HMS Queen Elizabeth and her Carrier Strike Group are preparing for a series of engagements with Singapore, India and Oman this autumn, say the Ministry of Defence.

The Carrier Strike Group has already completed four months of activity alongside allies and partners from the editerranean ton the Indo-Pacific region.

“Having passed the midway point of its first operational deployment, the UK Carrier Strike Group is preparing for a return transit through the Indo-Pacific, Middle East and Mediterranean. Since the end of May, the CSG has sailed over 32,000 nautical miles from the UK to Japan undertaking a range of air and maritime operations from the Black Sea to the Philippine Sea.

As a tangible demonstration of the UK’s Indo-Pacific tilt, over the past three months, ships from the Strike Group have conducted a series of engagements with regional partners including Brunei, Cambodia, Malaysia, Singapore, South Korea, Thailand and Vietnam. In a further demonstration of this international deployment, over the next two weeks the Carrier Strike Group will navigate the South China Sea with ships and aircraft from Australia, Canada, Japan, New Zealand, and the United States.”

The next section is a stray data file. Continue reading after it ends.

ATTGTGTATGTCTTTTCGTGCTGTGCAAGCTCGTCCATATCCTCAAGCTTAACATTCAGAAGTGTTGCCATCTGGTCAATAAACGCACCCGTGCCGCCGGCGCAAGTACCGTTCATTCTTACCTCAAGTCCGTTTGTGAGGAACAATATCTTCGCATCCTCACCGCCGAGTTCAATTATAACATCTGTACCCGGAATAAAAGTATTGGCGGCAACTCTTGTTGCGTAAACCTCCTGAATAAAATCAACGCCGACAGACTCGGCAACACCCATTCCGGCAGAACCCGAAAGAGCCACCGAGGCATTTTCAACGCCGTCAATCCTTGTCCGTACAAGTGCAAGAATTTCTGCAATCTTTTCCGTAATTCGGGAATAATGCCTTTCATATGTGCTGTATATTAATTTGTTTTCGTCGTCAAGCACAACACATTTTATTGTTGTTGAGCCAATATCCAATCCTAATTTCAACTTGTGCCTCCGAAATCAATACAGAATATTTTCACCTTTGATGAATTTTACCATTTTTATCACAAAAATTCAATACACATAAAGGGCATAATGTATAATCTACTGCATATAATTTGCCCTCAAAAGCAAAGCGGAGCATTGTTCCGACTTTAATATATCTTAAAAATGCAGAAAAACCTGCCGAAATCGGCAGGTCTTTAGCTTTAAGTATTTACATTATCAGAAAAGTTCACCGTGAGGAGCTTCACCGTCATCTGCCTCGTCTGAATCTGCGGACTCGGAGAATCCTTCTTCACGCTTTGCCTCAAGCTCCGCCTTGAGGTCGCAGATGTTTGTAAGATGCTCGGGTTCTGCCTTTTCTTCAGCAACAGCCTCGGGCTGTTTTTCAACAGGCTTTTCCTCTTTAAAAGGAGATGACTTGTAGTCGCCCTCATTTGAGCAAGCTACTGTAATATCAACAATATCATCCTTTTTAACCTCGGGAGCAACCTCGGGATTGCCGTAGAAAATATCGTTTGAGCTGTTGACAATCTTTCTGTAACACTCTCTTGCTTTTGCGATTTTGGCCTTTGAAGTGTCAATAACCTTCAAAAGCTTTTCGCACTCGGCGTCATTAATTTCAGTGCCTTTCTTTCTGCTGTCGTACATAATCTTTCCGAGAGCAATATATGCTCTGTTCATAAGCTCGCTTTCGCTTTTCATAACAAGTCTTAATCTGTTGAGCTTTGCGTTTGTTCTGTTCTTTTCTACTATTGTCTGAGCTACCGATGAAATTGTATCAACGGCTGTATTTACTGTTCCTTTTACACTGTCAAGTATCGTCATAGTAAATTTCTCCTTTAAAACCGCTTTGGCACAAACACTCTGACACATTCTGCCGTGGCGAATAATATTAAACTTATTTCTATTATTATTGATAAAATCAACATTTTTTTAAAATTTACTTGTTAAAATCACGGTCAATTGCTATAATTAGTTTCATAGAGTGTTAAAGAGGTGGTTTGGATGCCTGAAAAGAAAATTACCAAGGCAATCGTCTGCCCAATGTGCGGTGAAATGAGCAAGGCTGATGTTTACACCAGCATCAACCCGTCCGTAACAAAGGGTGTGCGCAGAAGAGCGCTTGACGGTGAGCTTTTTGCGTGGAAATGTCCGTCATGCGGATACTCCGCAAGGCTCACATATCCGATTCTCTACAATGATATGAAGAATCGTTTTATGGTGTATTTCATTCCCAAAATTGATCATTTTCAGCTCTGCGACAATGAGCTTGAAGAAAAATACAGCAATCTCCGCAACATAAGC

HMS Queen Elizabeth and her Carrier Strike Group.

HMS Queen Elizabeth and her Carrier Strike Group recently entered the South China Sea for the second time, despite Chinese warnings. You can read more about that by clicking the link below.

British aircraft carrier ignores Chinese warnings for second time

Defence Secretary, Ben Wallace said: